The CMS fully automates the publishing of your site

Presentation

The content management system can also provide a number of features to enhance the quality and effectiveness of the site itself.

As an example, the CMS will build the site navigation for you, by reading the structure straight out of the content repository.

It also makes it easy to support multiple browsers, or users with accessibility issues. The CMS can be used to make your site dynamic and interactive, thereby enhancing the site’s impact.

Beyond the web

So far, we have concentrated on the creation of HTML content for corporate websites or intranets. While this is the strongest aspect of most content management systems, many can do much more.

Central to the power of many systems is the concept of ‘single source publishing’, where a single topic can be published automatically into different formats.

This could include printed formats (PDF, Word, etc), wireless/hand-held formats (WAP, etc), or XML.

Enterprise content management

There is also a relationship between content management systems and other information systems within an organisation, including:

  • document management
  • records management
  • digital asset management

At present, these are typically sold as separate systems, and achieving interoperability between them is not easy.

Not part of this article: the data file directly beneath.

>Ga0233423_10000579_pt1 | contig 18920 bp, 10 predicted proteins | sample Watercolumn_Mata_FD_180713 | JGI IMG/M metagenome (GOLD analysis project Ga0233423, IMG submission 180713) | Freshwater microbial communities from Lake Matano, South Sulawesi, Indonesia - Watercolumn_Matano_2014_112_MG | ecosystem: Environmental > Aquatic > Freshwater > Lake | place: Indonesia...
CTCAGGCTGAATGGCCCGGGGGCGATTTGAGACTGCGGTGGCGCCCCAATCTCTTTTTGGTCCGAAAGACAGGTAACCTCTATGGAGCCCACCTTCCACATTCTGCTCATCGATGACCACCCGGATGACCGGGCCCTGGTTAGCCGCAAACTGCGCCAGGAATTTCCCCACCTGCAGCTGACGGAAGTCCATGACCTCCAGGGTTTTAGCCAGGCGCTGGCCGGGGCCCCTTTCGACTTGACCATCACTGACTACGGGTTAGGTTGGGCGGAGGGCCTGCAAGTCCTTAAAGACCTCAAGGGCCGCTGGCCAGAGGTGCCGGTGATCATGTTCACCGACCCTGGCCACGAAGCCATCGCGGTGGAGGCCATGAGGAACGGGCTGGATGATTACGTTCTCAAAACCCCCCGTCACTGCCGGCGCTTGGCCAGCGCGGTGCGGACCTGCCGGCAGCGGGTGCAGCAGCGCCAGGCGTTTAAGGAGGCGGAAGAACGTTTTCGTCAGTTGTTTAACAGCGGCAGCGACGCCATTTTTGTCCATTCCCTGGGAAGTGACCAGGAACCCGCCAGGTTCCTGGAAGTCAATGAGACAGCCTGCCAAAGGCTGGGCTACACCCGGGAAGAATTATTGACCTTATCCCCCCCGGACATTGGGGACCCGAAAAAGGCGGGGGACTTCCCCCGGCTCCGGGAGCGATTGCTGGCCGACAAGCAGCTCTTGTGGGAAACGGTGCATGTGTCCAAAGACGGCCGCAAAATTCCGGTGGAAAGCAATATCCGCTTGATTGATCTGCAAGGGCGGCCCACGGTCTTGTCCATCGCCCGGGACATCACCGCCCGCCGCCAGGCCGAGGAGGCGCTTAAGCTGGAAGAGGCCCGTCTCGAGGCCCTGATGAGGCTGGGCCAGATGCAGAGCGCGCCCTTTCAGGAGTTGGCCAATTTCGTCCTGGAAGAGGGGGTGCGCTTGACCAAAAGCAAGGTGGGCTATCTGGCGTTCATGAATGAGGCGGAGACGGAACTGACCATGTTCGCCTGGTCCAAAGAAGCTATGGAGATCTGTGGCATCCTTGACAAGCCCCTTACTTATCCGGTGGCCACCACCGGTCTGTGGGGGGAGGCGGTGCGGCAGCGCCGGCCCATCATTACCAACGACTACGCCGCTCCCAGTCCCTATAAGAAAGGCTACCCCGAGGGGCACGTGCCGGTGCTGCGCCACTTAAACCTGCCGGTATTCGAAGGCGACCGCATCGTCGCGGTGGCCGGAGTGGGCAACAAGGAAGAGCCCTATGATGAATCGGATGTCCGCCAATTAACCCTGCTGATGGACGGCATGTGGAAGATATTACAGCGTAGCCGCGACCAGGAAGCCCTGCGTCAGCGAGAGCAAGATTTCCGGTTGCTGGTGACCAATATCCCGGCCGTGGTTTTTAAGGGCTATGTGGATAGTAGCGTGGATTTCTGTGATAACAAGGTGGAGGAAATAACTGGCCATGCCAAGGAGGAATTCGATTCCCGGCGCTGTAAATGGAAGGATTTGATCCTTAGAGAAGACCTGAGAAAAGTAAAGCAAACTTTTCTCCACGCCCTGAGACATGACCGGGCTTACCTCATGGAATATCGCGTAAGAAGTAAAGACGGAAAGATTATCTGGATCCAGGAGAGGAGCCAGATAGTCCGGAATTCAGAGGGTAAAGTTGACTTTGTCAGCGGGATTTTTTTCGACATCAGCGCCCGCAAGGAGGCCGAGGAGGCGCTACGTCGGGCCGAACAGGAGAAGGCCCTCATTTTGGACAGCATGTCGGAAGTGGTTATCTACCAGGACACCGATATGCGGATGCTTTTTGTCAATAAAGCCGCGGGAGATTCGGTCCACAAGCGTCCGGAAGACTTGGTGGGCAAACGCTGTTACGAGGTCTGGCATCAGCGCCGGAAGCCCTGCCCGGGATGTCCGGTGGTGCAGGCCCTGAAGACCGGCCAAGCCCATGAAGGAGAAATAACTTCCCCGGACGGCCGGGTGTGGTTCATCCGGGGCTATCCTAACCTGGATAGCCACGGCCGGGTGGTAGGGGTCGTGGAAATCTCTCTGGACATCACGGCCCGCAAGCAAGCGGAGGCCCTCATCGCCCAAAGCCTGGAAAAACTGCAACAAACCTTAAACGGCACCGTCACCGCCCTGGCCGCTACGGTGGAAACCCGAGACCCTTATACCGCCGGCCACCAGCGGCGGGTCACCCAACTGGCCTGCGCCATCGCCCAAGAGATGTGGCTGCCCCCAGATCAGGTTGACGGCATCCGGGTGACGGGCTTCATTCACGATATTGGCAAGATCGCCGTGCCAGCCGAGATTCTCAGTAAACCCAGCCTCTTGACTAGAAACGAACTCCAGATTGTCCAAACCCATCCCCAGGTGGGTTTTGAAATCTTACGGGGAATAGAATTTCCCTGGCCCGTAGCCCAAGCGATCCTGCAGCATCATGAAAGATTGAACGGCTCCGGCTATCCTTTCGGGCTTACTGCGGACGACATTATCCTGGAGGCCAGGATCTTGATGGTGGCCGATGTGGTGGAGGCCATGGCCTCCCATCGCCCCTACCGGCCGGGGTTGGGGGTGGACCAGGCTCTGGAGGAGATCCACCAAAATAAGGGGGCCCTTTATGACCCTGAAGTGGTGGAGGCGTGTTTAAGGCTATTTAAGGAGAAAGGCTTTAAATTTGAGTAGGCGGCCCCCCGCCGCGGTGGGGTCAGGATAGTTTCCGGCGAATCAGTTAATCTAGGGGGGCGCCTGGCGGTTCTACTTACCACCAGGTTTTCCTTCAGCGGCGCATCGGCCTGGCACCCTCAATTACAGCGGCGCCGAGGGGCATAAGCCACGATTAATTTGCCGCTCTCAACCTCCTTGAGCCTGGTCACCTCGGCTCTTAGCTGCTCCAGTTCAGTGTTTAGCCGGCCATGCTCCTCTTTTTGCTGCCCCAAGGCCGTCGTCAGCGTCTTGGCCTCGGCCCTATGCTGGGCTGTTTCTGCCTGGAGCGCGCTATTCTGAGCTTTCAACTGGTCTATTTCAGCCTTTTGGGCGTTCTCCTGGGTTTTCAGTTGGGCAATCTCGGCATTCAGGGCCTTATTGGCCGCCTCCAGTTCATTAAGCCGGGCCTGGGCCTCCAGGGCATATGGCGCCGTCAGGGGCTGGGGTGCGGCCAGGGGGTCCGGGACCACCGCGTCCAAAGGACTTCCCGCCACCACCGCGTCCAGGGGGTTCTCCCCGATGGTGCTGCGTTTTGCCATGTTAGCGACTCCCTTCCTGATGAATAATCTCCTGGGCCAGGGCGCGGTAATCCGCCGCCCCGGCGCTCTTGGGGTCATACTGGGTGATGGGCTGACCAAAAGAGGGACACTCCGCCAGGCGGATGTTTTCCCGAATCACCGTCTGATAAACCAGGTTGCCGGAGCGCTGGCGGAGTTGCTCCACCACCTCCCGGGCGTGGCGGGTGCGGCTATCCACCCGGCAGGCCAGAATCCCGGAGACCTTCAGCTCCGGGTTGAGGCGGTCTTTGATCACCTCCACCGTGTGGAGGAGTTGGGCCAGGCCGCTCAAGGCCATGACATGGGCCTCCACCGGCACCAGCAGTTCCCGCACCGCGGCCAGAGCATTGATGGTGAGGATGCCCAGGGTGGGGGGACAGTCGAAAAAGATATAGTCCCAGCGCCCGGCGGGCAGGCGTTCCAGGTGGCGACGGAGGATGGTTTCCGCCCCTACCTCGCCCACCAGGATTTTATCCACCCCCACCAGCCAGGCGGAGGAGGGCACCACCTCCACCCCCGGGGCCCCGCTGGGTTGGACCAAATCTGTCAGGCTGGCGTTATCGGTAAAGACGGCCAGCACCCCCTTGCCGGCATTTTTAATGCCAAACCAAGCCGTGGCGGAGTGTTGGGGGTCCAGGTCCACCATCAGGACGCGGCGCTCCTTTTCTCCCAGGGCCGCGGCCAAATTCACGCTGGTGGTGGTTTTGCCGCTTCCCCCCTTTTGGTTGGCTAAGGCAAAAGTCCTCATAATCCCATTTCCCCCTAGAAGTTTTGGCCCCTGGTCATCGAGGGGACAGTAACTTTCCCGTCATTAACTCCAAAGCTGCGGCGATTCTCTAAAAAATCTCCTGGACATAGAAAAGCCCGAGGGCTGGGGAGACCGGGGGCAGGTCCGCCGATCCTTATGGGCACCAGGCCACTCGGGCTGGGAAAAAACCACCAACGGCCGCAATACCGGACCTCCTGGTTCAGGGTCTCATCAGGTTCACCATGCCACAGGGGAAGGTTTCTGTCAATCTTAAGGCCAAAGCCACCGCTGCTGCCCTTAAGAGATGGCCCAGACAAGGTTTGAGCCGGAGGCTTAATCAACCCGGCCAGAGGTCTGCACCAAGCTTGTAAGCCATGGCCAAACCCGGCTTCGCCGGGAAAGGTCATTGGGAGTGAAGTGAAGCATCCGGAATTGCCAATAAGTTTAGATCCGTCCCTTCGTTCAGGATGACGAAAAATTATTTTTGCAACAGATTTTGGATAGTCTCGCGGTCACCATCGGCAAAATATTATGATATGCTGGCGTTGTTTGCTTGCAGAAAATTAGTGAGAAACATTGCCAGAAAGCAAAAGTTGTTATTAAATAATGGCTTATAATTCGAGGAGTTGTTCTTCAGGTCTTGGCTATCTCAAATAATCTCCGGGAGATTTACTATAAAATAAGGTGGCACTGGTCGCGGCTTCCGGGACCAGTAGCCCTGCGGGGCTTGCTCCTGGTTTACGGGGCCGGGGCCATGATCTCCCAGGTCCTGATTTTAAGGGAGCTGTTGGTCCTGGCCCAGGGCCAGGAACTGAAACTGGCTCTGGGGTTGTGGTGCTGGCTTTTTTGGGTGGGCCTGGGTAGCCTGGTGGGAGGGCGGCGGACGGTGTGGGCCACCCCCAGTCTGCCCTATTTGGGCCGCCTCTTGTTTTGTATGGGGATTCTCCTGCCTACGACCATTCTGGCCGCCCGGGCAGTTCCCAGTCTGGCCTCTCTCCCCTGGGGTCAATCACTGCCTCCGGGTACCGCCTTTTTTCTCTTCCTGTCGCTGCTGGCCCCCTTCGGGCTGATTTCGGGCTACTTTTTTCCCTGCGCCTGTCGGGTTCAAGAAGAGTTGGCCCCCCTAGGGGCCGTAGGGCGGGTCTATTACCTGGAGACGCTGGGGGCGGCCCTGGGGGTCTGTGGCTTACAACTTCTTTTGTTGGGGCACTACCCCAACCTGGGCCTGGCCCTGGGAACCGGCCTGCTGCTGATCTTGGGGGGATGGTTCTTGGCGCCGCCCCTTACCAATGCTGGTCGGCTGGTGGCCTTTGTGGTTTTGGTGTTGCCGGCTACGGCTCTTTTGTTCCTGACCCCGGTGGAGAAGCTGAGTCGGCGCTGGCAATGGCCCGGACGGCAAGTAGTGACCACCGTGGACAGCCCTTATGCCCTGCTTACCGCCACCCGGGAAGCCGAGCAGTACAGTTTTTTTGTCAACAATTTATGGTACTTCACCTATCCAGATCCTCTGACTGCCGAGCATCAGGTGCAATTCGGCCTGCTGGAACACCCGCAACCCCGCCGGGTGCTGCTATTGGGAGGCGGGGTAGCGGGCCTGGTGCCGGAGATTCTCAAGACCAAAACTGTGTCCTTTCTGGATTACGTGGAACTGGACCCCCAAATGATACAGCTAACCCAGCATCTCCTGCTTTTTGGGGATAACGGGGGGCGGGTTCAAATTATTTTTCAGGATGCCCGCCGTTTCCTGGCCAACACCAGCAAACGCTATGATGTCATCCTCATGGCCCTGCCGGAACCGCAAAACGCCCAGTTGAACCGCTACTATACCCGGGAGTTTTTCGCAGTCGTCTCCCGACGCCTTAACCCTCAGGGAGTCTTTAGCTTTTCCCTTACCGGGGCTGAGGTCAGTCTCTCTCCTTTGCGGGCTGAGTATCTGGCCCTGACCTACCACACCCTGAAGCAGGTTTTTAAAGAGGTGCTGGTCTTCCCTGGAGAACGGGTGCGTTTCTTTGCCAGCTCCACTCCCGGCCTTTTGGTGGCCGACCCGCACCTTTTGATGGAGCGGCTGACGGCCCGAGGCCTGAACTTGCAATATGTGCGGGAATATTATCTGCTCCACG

Some progress is being made with the creation of so-called enterprise content management systems (ECMS), which combine together a central content management system with other tools to manage the full range of content that exists within your organisation.

These systems are relatively immature, however, and there is not much agreement about what they should encompass. This is certainly a market that will evolve rapidly over the next few years.

Take the time to pick the best product to meet your needs

CMS marketplace

This article has presented a general overview of typical content management system capabilities, and how they can be used to benefit your business.

In the marketplace at present, there are literally hundreds of content management systems, all having different capabilities and strengths.

This is the nature of a rapidly changing marketplace: while there are many very good products, there is little consistency between vendors.

Our single best piece of advice: take the time to determine your business requirements, and then comprehensively evaluate the products on the market against them.

Every organisation has a unique set of requirements for a content management system, and there is no ‘one-size-fits-all’ solution. By allocating sufficient time and resources to selecting the CMS, you can be confident that you have the best possible solution.

Conclusion

Content management systems are relatively new in the market, and while many are still not familiar with them, they have the potential to dramatically simplify the maintenance of both websites and intranets.

This article has given a high-level overview of CMS capabilities. For more information on specific CMS issues or aspects, browse through the other articles available on our website (www.steptwo.com.au).